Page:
v.9,10 The Lord imparts the ability to speak and reveals the extent of his ministry

v.9  Then the Lord reached out his hand and touched my mouth and said to me, ‘I have put my words in your mouth.

v.10  See, today I appoint you over nations and kingdoms to [i] uproot and tear down, to [ii] destroy and overthrow, to [iii] build and to plant.'

 

[Comment: The implication of touching his lips suggests an impartation of power to speak to whole nations with a threefold objective: first, to pull up and uproot established, ongoing, corrupt attitudes and behaviours, second to completely destroy such outlooks and activities and remove them from the life of the various peoples to whom he must go, and then third, to build up any good that is remaining and, indeed, plant news ways among these peoples. i.e. removing the old corrupt ways, bringing back the new ways of God.]

 

v.11,12 His first vision & interpretation

v.11  The word of the Lord came to me: ‘What do you see, Jeremiah?'

‘I see the branch of an almond tree,' I replied.

v.12  The Lord said to me, ‘You have seen correctly, for I am watching to see that my word is fulfilled.'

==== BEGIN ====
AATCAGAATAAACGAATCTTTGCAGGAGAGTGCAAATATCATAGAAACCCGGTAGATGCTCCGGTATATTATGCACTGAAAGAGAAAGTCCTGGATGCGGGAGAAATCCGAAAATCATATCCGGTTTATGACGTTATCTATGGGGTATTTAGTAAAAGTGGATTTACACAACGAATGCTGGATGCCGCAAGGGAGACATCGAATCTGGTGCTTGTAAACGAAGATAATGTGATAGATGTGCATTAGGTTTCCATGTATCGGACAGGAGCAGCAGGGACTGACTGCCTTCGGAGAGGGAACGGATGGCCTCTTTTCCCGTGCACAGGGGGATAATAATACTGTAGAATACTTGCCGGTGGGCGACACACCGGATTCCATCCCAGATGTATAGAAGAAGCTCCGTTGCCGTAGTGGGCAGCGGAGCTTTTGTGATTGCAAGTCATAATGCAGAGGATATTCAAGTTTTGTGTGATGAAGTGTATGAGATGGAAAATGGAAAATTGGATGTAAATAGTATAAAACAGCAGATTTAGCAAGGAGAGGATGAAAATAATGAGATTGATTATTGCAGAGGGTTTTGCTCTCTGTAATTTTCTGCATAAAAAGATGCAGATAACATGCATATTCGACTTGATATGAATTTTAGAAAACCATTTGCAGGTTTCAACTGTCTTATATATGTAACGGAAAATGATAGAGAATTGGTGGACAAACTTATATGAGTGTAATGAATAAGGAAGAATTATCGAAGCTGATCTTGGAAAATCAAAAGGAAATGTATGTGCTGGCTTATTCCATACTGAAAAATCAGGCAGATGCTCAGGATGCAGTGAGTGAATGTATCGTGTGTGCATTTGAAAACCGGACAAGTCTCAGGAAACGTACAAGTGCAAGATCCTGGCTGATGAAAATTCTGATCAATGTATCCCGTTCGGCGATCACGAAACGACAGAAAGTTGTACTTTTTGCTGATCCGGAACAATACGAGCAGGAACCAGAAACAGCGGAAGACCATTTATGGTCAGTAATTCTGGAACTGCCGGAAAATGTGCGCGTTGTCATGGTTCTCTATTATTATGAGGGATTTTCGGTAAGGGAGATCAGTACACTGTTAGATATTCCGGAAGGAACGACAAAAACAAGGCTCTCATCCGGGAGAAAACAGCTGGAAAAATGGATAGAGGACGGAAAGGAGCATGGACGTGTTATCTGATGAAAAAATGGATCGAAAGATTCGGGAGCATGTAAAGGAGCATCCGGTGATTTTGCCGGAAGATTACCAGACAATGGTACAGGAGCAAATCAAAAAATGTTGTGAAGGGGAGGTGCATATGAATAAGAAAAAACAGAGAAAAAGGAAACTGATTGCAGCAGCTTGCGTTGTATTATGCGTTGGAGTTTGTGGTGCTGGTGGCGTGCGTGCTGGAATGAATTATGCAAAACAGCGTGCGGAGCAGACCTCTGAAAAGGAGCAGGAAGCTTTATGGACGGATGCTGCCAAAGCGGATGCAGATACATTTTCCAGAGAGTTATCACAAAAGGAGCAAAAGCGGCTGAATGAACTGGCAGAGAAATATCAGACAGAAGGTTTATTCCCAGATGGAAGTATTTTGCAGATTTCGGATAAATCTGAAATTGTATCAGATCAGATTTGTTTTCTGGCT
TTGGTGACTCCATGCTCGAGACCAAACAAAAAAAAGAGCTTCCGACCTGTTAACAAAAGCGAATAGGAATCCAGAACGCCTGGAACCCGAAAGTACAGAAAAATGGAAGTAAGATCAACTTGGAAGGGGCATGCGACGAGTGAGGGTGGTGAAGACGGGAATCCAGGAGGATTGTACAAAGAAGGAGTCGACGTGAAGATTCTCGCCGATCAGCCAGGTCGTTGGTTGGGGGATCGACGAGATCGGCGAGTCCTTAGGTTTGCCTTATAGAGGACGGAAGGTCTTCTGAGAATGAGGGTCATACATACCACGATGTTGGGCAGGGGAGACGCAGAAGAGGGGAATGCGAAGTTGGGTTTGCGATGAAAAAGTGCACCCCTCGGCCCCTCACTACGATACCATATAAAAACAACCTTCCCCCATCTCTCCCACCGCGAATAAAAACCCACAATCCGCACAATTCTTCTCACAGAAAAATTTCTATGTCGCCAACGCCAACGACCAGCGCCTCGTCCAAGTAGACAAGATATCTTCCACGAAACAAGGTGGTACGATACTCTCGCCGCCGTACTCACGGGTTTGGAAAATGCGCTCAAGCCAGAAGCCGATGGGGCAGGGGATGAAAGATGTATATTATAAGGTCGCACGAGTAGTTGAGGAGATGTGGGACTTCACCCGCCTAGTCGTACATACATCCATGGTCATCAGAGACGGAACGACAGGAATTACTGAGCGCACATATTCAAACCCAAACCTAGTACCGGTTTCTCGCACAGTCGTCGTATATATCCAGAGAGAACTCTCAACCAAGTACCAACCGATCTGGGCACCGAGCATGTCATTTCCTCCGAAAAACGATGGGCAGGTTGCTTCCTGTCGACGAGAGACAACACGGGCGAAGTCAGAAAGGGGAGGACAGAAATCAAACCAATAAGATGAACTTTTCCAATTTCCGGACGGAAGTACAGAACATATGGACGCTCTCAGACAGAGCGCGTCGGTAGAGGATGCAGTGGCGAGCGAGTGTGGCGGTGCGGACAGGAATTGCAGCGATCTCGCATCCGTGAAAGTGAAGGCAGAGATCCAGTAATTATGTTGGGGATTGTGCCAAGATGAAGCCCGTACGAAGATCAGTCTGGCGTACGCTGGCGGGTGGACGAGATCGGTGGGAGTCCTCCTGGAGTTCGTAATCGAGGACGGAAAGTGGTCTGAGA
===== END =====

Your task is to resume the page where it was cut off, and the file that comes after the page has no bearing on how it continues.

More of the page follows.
v.13,14 His second vision and interpretation

v.13  The word of the Lord came to me again: ‘What do you see?'

‘I see a pot that is boiling,' I answered. ‘It is tilting towards us from the north.'

v.14  The Lord said to me, ‘From the north disaster will be poured out on all who live in the land.

 

[Comment: Jeremiah is given two pictures and told to describe them – to teach him to watch such things carefully. The first was an almond tree, the first to bud in spring, indicating the Lord was watching (like a gardener) for his word to soon bud – and be fulfilled soon. The second was a boiling pot pointing from the north, indicting His judgment would be coming from the north, i.e. by an invader from north of Israel.]

 

 

v.15,16 God shares His intention to judge His people

v.15  I am about to summon all the peoples of the northern kingdoms,' declares the Lord.

‘Their kings will come and set up their thrones
    in the entrance of the gates of Jerusalem;
they will come against all her surrounding walls
    and against all the towns of Judah.